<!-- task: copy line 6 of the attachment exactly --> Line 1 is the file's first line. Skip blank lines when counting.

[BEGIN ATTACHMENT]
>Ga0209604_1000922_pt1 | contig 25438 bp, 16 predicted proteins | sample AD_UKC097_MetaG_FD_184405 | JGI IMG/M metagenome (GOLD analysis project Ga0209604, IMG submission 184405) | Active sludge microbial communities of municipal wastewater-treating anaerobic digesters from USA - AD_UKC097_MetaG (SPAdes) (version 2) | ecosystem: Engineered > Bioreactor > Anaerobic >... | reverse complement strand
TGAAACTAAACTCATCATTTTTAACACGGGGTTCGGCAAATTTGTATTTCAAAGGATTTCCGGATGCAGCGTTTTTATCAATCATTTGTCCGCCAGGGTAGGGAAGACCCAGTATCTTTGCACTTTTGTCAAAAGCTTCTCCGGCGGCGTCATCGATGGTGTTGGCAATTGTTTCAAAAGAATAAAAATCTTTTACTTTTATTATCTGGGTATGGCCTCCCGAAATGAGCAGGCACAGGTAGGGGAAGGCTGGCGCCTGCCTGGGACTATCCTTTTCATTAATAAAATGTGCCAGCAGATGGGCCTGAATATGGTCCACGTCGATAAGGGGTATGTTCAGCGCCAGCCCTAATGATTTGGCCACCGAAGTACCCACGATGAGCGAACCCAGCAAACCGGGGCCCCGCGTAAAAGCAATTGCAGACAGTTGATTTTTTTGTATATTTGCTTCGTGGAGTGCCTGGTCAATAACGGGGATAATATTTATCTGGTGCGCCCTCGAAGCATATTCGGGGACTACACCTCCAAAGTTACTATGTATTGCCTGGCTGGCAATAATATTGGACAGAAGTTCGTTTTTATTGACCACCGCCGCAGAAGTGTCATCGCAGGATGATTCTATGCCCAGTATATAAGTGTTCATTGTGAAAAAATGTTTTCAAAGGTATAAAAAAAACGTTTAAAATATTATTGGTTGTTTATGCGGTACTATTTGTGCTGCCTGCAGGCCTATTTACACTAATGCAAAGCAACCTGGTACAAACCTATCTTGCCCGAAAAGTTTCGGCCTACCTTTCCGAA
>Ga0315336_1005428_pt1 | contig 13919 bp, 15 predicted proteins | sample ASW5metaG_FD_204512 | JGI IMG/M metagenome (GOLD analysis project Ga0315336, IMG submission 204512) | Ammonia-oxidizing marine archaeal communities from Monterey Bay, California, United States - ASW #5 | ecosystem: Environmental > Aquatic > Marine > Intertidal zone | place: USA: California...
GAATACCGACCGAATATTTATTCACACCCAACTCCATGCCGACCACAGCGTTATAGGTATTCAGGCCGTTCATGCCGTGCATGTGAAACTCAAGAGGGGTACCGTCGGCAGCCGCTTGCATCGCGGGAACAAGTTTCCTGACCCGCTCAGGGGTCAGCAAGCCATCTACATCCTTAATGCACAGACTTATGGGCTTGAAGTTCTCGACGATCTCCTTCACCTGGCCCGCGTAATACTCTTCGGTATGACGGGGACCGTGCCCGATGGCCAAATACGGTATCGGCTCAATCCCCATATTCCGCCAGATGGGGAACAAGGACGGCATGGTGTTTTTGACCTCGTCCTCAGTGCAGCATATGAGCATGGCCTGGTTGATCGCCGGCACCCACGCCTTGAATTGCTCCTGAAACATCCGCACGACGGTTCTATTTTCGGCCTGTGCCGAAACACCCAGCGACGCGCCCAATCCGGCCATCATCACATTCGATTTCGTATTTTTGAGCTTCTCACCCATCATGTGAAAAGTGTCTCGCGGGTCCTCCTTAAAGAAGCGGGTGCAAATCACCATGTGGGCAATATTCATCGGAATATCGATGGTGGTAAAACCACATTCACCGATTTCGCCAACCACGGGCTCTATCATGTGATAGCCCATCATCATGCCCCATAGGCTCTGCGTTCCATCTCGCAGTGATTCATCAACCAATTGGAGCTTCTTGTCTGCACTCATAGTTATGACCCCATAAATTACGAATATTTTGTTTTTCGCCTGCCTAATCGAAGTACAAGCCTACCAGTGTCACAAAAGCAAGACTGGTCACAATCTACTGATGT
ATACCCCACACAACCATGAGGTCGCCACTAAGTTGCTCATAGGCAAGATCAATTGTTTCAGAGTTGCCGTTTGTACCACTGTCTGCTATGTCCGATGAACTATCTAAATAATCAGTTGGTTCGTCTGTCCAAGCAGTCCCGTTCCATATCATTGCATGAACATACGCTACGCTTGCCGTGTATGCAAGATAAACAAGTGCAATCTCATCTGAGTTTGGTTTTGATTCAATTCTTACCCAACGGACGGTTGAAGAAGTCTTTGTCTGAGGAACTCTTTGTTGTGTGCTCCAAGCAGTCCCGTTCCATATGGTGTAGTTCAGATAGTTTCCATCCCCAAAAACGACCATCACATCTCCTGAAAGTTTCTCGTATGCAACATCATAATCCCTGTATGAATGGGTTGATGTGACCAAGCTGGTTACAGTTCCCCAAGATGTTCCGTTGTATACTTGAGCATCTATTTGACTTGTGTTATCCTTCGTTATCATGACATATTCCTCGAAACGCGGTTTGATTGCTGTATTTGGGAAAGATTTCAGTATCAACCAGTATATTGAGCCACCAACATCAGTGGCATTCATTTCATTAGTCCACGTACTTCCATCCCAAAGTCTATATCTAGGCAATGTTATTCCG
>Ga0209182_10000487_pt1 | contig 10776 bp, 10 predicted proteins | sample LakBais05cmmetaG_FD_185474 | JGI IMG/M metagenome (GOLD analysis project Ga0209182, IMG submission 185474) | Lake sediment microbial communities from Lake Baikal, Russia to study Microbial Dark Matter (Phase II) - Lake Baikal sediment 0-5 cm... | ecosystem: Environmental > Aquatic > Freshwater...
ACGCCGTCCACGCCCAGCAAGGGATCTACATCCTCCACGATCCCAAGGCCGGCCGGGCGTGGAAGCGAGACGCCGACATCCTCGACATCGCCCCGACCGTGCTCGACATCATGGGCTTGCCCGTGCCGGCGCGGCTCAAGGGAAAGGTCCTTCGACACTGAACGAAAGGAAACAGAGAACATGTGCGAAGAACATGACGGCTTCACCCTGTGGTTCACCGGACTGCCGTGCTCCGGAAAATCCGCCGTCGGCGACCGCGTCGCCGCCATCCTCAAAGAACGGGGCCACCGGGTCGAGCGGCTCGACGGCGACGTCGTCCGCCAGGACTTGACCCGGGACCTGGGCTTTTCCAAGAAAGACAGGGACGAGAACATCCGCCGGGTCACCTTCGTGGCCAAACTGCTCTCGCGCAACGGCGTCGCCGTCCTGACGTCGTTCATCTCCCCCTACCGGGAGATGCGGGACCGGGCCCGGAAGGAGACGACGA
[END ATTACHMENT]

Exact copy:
>Ga0209182_10000487_pt1 | contig 10776 bp, 10 predicted proteins | sample LakBais05cmmetaG_FD_185474 | JGI IMG/M metagenome (GOLD analysis project Ga0209182, IMG submission 185474) | Lake sediment microbial communities from Lake Baikal, Russia to study Microbial Dark Matter (Phase II) - Lake Baikal sediment 0-5 cm... | ecosystem: Environmental > Aquatic > Freshwater...